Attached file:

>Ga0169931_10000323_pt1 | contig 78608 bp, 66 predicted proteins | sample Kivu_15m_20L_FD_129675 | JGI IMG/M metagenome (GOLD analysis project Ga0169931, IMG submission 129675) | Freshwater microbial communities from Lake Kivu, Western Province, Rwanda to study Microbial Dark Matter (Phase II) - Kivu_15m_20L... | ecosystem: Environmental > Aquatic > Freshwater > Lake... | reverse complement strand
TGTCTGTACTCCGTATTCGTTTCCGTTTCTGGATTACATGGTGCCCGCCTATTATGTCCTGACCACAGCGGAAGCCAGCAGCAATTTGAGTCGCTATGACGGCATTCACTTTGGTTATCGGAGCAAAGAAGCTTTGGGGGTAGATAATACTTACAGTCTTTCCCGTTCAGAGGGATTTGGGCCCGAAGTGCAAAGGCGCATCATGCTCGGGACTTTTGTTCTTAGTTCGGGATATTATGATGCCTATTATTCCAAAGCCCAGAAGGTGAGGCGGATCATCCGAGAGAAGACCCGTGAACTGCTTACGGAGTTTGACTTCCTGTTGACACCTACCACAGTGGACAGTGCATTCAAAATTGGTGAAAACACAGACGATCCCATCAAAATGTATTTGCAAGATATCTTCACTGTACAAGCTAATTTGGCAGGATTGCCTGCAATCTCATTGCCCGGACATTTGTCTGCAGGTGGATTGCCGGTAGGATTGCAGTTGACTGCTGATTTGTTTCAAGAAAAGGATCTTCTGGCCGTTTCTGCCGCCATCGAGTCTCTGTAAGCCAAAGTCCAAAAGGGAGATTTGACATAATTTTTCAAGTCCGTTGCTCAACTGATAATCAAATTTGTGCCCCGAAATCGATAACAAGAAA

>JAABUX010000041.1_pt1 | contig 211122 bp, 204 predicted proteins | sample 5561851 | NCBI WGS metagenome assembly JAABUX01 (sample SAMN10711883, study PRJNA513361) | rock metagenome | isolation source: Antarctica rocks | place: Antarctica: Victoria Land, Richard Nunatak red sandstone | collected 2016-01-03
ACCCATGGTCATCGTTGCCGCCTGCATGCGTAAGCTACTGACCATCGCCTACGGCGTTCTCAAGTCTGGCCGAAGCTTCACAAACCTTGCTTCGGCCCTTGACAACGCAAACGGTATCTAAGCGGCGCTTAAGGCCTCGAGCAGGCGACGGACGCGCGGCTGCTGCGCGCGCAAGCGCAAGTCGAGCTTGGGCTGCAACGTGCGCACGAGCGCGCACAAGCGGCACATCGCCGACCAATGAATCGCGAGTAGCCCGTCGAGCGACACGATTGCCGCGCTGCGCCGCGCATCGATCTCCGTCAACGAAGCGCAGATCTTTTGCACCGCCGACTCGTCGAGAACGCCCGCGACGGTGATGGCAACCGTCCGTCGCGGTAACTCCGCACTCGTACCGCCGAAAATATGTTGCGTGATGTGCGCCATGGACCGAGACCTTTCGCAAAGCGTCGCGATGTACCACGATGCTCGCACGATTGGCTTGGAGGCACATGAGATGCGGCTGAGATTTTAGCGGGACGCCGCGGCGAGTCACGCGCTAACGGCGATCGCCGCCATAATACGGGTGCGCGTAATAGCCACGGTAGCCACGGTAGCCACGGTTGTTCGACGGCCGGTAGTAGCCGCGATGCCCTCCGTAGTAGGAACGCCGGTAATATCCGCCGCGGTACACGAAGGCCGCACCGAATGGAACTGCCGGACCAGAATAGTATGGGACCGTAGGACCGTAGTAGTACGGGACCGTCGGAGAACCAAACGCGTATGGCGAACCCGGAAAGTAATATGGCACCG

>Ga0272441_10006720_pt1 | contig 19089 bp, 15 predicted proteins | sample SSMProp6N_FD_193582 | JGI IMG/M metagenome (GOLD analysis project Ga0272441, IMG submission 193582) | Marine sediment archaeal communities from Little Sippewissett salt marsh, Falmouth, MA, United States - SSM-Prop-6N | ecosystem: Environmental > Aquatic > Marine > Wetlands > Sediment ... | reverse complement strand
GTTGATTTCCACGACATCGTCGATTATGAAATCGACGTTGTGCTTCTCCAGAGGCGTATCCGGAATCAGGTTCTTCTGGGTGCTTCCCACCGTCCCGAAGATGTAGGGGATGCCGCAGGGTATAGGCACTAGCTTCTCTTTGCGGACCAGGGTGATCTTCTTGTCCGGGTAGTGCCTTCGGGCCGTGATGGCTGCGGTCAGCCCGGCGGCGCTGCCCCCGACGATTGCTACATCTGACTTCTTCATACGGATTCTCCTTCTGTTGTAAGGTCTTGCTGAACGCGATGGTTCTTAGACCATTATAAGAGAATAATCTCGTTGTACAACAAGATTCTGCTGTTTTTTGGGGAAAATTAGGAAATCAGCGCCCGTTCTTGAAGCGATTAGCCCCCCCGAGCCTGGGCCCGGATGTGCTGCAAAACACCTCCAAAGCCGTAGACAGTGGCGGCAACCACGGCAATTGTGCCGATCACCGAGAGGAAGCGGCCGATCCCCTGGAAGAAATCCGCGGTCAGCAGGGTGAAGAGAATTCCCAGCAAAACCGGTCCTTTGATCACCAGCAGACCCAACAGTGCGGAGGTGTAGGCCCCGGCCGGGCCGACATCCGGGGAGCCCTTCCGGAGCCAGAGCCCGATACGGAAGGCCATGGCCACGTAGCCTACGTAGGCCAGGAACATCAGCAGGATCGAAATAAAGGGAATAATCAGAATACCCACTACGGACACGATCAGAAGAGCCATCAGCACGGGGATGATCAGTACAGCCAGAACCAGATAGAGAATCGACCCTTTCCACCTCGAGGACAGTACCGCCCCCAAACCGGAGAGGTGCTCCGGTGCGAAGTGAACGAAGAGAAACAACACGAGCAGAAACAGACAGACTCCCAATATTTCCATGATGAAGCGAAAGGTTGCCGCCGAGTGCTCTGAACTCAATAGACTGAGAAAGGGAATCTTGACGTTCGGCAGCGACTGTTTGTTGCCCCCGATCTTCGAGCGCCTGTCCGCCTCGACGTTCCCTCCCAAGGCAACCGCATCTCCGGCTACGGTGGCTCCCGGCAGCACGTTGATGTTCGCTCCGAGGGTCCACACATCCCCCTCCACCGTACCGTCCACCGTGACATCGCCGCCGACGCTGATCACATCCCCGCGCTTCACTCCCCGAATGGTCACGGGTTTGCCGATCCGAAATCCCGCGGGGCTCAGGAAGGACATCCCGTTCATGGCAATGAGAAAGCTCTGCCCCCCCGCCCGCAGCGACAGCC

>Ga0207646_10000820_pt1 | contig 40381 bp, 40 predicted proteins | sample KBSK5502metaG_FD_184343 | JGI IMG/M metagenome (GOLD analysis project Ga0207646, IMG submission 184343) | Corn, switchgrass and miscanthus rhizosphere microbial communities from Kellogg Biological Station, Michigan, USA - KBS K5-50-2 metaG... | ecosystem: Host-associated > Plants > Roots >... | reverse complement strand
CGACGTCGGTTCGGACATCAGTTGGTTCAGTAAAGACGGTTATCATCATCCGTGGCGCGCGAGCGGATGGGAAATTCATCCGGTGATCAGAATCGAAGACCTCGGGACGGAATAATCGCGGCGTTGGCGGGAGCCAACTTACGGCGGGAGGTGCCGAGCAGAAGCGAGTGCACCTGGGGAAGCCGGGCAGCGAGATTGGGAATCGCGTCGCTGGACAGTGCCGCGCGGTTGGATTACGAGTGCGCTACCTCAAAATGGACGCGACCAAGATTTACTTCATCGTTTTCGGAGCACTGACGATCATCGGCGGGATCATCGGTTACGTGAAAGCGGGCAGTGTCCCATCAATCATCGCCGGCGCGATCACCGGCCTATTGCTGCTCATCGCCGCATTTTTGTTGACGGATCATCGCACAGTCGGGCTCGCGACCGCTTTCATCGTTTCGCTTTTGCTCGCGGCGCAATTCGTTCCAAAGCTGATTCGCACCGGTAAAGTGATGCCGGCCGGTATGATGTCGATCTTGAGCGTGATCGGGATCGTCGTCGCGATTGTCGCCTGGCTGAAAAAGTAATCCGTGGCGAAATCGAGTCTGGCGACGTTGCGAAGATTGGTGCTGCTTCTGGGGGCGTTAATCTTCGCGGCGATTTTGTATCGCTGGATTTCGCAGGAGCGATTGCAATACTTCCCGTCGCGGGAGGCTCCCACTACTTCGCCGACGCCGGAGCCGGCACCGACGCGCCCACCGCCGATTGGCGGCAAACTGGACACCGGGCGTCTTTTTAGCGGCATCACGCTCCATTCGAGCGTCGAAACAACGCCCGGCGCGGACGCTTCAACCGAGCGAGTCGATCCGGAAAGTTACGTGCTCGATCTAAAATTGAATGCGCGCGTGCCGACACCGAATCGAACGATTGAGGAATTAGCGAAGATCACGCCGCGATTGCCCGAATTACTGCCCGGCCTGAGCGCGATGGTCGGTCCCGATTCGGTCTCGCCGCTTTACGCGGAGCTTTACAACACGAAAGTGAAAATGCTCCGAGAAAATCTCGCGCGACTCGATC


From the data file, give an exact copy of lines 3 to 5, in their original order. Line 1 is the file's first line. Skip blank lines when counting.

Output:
>JAABUX010000041.1_pt1 | contig 211122 bp, 204 predicted proteins | sample 5561851 | NCBI WGS metagenome assembly JAABUX01 (sample SAMN10711883, study PRJNA513361) | rock metagenome | isolation source: Antarctica rocks | place: Antarctica: Victoria Land, Richard Nunatak red sandstone | collected 2016-01-03
ACCCATGGTCATCGTTGCCGCCTGCATGCGTAAGCTACTGACCATCGCCTACGGCGTTCTCAAGTCTGGCCGAAGCTTCACAAACCTTGCTTCGGCCCTTGACAACGCAAACGGTATCTAAGCGGCGCTTAAGGCCTCGAGCAGGCGACGGACGCGCGGCTGCTGCGCGCGCAAGCGCAAGTCGAGCTTGGGCTGCAACGTGCGCACGAGCGCGCACAAGCGGCACATCGCCGACCAATGAATCGCGAGTAGCCCGTCGAGCGACACGATTGCCGCGCTGCGCCGCGCATCGATCTCCGTCAACGAAGCGCAGATCTTTTGCACCGCCGACTCGTCGAGAACGCCCGCGACGGTGATGGCAACCGTCCGTCGCGGTAACTCCGCACTCGTACCGCCGAAAATATGTTGCGTGATGTGCGCCATGGACCGAGACCTTTCGCAAAGCGTCGCGATGTACCACGATGCTCGCACGATTGGCTTGGAGGCACATGAGATGCGGCTGAGATTTTAGCGGGACGCCGCGGCGAGTCACGCGCTAACGGCGATCGCCGCCATAATACGGGTGCGCGTAATAGCCACGGTAGCCACGGTAGCCACGGTTGTTCGACGGCCGGTAGTAGCCGCGATGCCCTCCGTAGTAGGAACGCCGGTAATATCCGCCGCGGTACACGAAGGCCGCACCGAATGGAACTGCCGGACCAGAATAGTATGGGACCGTAGGACCGTAGTAGTACGGGACCGTCGGAGAACCAAACGCGTATGGCGAACCCGGAAAGTAATATGGCACCG

>Ga0272441_10006720_pt1 | contig 19089 bp, 15 predicted proteins | sample SSMProp6N_FD_193582 | JGI IMG/M metagenome (GOLD analysis project Ga0272441, IMG submission 193582) | Marine sediment archaeal communities from Little Sippewissett salt marsh, Falmouth, MA, United States - SSM-Prop-6N | ecosystem: Environmental > Aquatic > Marine > Wetlands > Sediment ... | reverse complement strand